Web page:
L’idéologie néolibérale était associée à la mortalité due aux MNT après prise en compte du PIB par habitant, de la sédentarité et de l’obésité, et cette association était la plus prononcée dans les pays les moins coupables. L’association entre l’idéologie néolibérale et la mortalité due aux MNT est demeurée significative même après l’apport d’ajustements pour tenir compte des effets de tabagisme et de la consommation d’alcool. L’idéologie néolibérale était associée à la mortalité due aux MNT après prise en compte du PIB, de la culpabilité climatique et du tabagisme, quels que soient les niveaux de sédentarité. Quand la consommation d’alcool était introduite, la sédentarité réduisait l’association entre l’idéologie néolibérale et la mortalité due aux MNT.

Conclusion

L’idéologie néolibérale était uniformément associée à la mortalité due aux MNT. Par ailleurs, la mortalité due aux MNT semble être la plus grave dans les pays les moins coupables à l’égard du changement climatique mondial. Nos constatations présentent des preuves préliminaires à l’appui d’une évolution de la pensée sur les déterminants fondamentaux de la santé et appellent à intervenir en amont pour atténuer le changement climatique, en vue d’améliorer la santé des populations par la création de systèmes politiques et économiques mondiaux équitables.

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Data availability

Data available in a public (institutional, general, or subject-specific) repository that issues datasets with DOIs (non-mandated deposition). See the Methods section of the manuscript to obtain access to the datasets used in this study. Data are also provided in the supplementary material.

Code availability

Not applicable.

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Acknowledgements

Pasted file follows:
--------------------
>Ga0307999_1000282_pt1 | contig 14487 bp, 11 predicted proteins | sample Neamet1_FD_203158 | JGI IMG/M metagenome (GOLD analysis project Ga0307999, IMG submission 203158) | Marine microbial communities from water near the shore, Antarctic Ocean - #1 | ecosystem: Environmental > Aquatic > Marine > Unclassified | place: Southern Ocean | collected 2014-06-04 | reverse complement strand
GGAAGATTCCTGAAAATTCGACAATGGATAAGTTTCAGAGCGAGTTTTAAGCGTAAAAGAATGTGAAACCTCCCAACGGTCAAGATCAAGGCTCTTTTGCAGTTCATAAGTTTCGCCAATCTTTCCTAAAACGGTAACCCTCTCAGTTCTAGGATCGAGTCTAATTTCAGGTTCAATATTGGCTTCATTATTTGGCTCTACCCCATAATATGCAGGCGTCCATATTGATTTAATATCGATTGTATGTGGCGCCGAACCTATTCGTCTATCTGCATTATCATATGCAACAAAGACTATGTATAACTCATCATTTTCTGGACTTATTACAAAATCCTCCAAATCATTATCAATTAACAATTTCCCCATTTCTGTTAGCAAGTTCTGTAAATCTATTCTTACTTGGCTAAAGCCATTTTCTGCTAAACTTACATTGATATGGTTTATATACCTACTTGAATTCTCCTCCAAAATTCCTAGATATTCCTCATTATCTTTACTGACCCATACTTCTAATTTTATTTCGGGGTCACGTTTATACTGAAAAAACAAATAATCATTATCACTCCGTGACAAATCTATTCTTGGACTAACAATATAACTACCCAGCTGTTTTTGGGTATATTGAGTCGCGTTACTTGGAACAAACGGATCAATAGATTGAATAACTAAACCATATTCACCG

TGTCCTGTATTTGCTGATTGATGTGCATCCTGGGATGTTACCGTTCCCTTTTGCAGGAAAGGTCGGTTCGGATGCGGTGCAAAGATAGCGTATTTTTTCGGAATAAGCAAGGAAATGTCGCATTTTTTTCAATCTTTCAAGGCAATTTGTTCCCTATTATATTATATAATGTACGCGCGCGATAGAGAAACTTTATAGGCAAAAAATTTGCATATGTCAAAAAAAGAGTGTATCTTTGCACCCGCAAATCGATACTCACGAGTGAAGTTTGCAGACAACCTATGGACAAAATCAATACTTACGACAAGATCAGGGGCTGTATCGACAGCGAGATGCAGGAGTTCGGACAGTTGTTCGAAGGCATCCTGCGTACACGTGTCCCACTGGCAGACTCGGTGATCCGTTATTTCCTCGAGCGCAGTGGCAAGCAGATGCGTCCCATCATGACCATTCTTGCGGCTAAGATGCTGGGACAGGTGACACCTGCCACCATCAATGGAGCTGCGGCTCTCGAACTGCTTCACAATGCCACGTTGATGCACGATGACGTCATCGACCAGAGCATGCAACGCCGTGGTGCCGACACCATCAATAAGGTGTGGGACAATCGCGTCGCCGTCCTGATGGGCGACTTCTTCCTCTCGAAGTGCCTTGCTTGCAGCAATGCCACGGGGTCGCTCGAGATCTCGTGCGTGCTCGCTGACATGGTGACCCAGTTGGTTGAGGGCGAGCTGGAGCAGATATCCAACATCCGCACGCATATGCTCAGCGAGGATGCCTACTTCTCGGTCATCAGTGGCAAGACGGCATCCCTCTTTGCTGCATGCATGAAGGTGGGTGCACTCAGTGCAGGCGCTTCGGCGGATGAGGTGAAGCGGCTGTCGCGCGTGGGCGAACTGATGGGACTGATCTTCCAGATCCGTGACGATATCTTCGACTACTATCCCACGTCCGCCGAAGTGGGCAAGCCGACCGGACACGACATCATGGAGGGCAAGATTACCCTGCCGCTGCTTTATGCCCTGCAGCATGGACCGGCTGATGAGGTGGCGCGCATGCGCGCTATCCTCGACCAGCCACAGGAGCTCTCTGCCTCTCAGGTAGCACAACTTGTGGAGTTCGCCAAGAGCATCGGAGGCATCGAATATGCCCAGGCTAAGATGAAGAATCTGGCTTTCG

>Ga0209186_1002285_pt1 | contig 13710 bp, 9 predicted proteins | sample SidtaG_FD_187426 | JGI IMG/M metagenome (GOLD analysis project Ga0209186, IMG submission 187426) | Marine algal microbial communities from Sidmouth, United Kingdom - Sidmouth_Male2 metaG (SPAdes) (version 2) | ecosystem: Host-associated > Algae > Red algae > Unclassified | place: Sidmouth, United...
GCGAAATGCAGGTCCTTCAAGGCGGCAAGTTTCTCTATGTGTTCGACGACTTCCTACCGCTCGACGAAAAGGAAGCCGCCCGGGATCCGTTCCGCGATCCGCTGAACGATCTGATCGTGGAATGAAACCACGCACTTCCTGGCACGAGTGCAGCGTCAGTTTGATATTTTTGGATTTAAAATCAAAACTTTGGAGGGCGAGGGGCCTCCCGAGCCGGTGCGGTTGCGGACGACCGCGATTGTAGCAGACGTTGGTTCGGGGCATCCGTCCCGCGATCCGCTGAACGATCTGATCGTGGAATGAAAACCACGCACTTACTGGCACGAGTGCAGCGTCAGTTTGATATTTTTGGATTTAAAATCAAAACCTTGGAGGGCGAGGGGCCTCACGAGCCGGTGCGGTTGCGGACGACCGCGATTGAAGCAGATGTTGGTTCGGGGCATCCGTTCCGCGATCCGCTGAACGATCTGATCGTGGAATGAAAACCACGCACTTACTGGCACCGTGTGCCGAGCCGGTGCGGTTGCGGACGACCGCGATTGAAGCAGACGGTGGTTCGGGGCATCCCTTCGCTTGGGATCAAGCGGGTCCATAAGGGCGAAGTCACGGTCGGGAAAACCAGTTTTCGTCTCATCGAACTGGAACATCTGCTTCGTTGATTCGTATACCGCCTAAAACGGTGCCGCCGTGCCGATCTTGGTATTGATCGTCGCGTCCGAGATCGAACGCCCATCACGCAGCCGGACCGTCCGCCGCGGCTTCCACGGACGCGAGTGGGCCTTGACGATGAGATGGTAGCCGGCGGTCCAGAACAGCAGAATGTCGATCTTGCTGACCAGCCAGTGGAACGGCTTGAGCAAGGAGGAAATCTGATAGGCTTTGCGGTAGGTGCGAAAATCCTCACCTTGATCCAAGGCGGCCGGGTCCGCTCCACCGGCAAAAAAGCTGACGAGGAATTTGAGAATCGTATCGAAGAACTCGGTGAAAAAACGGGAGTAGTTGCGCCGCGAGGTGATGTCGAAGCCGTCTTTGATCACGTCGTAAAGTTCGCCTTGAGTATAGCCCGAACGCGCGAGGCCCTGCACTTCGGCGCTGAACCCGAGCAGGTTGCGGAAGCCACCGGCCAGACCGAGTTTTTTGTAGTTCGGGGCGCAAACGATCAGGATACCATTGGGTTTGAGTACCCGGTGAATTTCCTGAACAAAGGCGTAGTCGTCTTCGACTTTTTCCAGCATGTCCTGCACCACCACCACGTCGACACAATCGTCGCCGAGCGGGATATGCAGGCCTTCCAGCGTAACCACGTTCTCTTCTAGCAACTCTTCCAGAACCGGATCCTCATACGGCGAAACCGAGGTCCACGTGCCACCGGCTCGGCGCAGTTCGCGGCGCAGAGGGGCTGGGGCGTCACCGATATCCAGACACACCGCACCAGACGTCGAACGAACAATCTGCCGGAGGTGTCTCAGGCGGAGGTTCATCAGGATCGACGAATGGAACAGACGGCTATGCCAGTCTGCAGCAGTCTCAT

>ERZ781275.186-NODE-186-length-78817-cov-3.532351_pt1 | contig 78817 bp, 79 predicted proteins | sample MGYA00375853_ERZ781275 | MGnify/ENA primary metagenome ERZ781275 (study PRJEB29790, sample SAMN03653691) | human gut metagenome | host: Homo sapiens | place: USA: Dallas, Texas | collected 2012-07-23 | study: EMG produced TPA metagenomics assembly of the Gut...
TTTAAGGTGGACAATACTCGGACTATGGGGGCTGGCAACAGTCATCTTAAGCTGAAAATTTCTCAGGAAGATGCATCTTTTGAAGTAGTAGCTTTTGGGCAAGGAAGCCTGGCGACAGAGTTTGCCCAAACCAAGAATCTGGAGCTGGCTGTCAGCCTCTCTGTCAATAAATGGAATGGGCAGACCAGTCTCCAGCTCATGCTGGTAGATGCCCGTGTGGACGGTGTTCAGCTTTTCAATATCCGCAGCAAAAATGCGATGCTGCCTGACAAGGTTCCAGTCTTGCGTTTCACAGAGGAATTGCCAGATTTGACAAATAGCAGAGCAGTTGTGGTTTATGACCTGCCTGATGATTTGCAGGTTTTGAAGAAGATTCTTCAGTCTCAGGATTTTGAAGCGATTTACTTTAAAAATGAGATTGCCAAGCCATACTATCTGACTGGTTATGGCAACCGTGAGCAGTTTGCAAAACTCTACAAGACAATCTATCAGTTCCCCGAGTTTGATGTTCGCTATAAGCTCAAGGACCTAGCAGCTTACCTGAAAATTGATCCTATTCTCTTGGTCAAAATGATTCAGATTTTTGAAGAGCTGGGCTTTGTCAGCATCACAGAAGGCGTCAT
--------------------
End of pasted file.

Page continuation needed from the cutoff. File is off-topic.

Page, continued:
The authors thank Shawn Hakimi (PhD student at Queen’s University) for assisting data preparation and Dr. Richard Larouche (Assistant Professor at the University of Lethbridge) for providing input on an earlier draft of this article.

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Contributions

EL and JM conceived the study. EL obtained datasets and led the analysis and interpretation of data. EL led the writing of the manuscript with substantial support from JM. All authors were responsible for revising the manuscript critically for important intellectual content. All authors read and approved the final manuscript.

Corresponding author

Correspondence to Eun-Young Lee.

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Lee, EY., Masuda, J. The ‘freedom’ to pollute? An ecological analysis of neoliberal capitalist ideology, climate culpability, lifestyle factors, and population health risk in 124 countries. Can J Public Health (2021). https://doi.org/10.17269/s41997-021-00530-7

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Keywords

  • Climate change
  • Global warming
  • Global health
  • Non-communicable disease
  • Physical activity

Mots-clés

  • Changement climatique
  • réchauffement de la planète
  • santé mondiale
  • maladie non transmissible
  • exercice physique